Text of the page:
Recent advances in the field of pharmacological activation of the p53 tumor suppressor are beginning to be translated into the clinic. In addition, small molecules that activate p53 through established mechanisms of action are proving invaluable tools for basic research. Here we analyze and compare the effects of nutlin-3, tenovin-6 and low doses of actinomycin-D on p53 and its main negative regulator, mdm2. We reveal striking differences in the speed at which these compounds increase p53 protein levels, with nutlin-3 having a substantial impact within minutes. We also show that nutlin-3 is very effective at increasing the synthesis of mdm2 mRNA, mdm2 being not only a modulator of p53 but also a transcriptional target. In addition, we show that nutlin-3 stabilises mdm2's conformation and protects mdm2 from degradation. These strong effects of nutlin-3 on mdm2 correlate with a remarkable rate of recovery of p53 levels upon removal of the compound. We discuss the potential application of our results as molecular signatures to assess the on-target effects of small-molecule mdm2 inhibitors. To conclude, we discuss the implications of our observations for using small-molecule p53 activators to reduce the growth of tumors retaining wild-type p53 or to protect normal tissues against the undesired side effects of conventional chemotherapy. © 2011 Landes Bioscience.
Lane D.P.,p53 Laboratory A STAR |
Cheok C.F.,p53 Laboratory A STAR |
Brown C.,p53 Laboratory A STAR |
Madhumalar A.,Matrix |
And 2 more authors.
Cell Cycle | Year: 2010
The p53 protein is the most commonly mutated tumor suppressor gene in man. Understanding of its evolutionary origins have been enhanced by the recent discovery of p53 family genes in the Sea Anemone Nematostella vectensis. This amino acid sequence conservation has been reflected in biological activity since the early p53 proteins, like their human counterparts, are responsible for DNA damage-induced cellular apoptosis, albeit restricted to the germ cell compartment in model organisms such as the nematode and fruit fly. In vertebrates from zebrafish to man the function of p53 is tightly and absolutely constrained by a negative regulator Mdm2. However the Mdm2 gene has not been detected in the genome of the model nematode (C. elegans) and insect (D. melanogaster) species. We have found that the p53 gene and the Mdm2 gene are present in Placozoans, one of the simplest of all free living multi-cellular organisms, implying that both proteins arose much earlier in evolution than previously thought. Detailed sequence analysis shows the exceptional retention of key features of both proteins from man to Placazoan implying that the p53-Mdm2 interaction and its regulation have been conserved from a basal eumetazoan since the pre-cambrian era over 1 billion years ago. © 2010 Landes Bioscience.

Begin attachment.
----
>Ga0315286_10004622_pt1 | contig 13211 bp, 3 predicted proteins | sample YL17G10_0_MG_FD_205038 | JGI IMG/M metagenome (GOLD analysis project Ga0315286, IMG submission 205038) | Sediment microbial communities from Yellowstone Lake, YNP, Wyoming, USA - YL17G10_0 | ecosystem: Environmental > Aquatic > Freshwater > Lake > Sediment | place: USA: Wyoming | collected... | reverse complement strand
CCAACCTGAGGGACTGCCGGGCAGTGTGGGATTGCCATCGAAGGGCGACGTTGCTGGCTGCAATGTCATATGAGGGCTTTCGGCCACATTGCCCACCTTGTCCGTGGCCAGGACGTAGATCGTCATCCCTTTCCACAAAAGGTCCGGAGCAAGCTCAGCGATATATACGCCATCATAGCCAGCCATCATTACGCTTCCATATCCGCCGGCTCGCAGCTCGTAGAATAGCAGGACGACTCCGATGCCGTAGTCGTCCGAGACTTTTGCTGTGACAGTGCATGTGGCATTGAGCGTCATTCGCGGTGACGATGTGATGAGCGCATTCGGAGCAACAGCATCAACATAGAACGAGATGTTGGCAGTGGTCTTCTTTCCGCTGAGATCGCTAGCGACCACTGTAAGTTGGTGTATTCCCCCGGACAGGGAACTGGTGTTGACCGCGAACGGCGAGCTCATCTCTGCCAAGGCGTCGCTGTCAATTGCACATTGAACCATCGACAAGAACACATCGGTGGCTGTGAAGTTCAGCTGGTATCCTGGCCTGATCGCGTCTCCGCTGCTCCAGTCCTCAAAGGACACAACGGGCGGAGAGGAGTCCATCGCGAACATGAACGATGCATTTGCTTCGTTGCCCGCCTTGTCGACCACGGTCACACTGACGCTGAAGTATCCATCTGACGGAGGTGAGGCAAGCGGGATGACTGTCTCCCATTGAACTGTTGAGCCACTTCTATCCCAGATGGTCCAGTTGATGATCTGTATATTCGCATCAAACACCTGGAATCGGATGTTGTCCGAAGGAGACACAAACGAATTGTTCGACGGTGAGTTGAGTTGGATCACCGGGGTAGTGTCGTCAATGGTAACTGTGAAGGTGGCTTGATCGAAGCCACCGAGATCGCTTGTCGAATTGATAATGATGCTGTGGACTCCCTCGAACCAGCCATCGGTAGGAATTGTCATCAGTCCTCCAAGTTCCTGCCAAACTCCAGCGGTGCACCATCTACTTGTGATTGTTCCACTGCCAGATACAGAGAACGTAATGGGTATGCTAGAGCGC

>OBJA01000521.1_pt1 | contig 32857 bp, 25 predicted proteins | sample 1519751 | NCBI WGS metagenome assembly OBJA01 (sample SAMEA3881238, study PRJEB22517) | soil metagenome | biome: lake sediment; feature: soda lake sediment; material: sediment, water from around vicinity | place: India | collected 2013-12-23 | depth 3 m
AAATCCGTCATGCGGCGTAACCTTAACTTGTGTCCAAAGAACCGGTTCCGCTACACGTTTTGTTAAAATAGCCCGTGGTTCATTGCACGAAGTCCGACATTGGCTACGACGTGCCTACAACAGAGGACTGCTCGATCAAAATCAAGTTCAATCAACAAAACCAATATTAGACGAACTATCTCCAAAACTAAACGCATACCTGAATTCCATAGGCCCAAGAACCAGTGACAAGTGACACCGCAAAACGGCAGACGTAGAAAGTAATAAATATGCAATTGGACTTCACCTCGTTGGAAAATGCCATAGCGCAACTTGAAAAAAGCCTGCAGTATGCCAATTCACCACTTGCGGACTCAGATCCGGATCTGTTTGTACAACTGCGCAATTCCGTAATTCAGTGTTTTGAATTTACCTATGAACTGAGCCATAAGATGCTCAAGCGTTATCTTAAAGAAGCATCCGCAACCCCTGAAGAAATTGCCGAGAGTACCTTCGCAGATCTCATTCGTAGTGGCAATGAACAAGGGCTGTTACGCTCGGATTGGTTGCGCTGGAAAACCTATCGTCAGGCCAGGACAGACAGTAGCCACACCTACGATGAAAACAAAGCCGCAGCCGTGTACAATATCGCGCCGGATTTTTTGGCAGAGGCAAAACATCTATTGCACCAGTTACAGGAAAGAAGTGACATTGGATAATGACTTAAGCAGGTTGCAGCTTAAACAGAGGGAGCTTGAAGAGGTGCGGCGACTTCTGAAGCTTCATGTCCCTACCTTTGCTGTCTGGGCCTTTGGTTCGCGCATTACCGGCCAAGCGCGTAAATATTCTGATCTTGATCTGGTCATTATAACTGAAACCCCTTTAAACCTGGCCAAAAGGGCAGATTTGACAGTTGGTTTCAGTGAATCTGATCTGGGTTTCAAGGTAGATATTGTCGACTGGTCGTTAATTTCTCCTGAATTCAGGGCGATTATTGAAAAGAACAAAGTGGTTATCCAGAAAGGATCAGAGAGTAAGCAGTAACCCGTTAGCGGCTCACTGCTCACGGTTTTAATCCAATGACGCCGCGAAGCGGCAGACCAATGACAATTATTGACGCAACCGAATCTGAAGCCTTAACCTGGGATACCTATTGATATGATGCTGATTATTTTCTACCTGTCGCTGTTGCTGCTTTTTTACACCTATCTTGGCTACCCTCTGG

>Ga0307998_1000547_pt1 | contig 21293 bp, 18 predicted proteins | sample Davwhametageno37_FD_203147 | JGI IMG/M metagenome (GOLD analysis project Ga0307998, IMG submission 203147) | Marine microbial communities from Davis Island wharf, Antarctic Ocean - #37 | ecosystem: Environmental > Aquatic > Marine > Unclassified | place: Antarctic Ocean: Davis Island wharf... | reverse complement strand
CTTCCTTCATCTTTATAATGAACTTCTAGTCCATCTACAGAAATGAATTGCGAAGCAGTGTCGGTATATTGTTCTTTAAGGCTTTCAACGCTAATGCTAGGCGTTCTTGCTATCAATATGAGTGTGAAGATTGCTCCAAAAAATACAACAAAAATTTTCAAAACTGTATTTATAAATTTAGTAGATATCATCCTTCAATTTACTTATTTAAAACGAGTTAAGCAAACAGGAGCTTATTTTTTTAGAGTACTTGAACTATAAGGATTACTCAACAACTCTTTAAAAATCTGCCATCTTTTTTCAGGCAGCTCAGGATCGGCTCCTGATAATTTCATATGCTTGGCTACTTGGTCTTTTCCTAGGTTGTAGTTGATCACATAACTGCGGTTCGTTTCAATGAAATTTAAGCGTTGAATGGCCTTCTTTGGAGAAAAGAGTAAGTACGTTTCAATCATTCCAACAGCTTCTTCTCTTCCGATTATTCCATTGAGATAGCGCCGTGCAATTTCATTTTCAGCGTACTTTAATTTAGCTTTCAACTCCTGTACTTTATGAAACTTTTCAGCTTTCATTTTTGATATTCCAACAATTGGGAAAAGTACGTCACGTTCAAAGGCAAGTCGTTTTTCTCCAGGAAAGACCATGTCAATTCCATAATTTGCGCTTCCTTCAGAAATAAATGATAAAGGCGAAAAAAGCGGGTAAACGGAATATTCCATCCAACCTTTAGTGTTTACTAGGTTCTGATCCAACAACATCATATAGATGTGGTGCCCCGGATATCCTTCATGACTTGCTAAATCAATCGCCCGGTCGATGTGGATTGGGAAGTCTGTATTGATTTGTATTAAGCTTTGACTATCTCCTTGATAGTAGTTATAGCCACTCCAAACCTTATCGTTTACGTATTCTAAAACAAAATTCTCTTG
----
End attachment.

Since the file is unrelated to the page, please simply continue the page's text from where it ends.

Dey A.,P53 Laboratory a star |
Lane D.P.,P53 Laboratory a star |
Seminars in Cancer Biology | Year: 2010
p53 is a transcription factor that protects cells against stress, by modulating genes that induce growth arrest, repair, apoptosis, senescence or altered metabolism. Activation of p53 can potentially be used to modulate disease states. We describe here recent developments that attempt to modulate the function of p53 and outline strategies that are being investigated for pharmacological intervention in the p53 pathway. These include interruption of the interactions between p53 and its negative regulators, restabilization of mutant/misfolded p53, activation of p53 dependant transcription and modulation of p53 function systemically to affect the therapeutic profile of existing drugs. In addition the development of new animal models to investigate the above developments, including mice and zebrafish will be highlighted. © 2010 Elsevier Ltd.
Dastidar S.G.,Bioinformatics Institute A STAR |
Raghunathan D.,Bioinformatics Institute A STAR |
Nicholson J.,University of Edinburgh |
Hupp T.R.,University of Edinburgh |
And 2 more authors.
Cell Cycle | Year: 2011
Phosphorylation of S17 in the N-terminal "lid" of MDM2 (residues 1-24) is proposed to regulate the binding of p53. The lid is composed of an intrinsically disordered peptide motif that is not resolved in the crystal structure of the MDM2 N-terminal domain. Molecular dynamics simulations of MDM2 provide novel insights into how the lid undergoes complex dynamics depending on its phosphorylation state that have not been revealed by NMR analyses. The difference in charges between the phosphate and the phosphomimetic 'Asp' and the change in shape from tetrahedral to planar are manifested in differences in strengths and durations of interactions that appear to modulate access of the binding site to ligands and peptides differentially. These findings unveil the complexities that underlie protein-protein interactions and reconcile some differences between the biochemical and NMR data suggesting that lid mutation or deletion can change the specific activity of MDM2 and provide concepts for future approaches to evaluate the effects of S17 modification on p53 binding. © 2011 Landes Bioscience.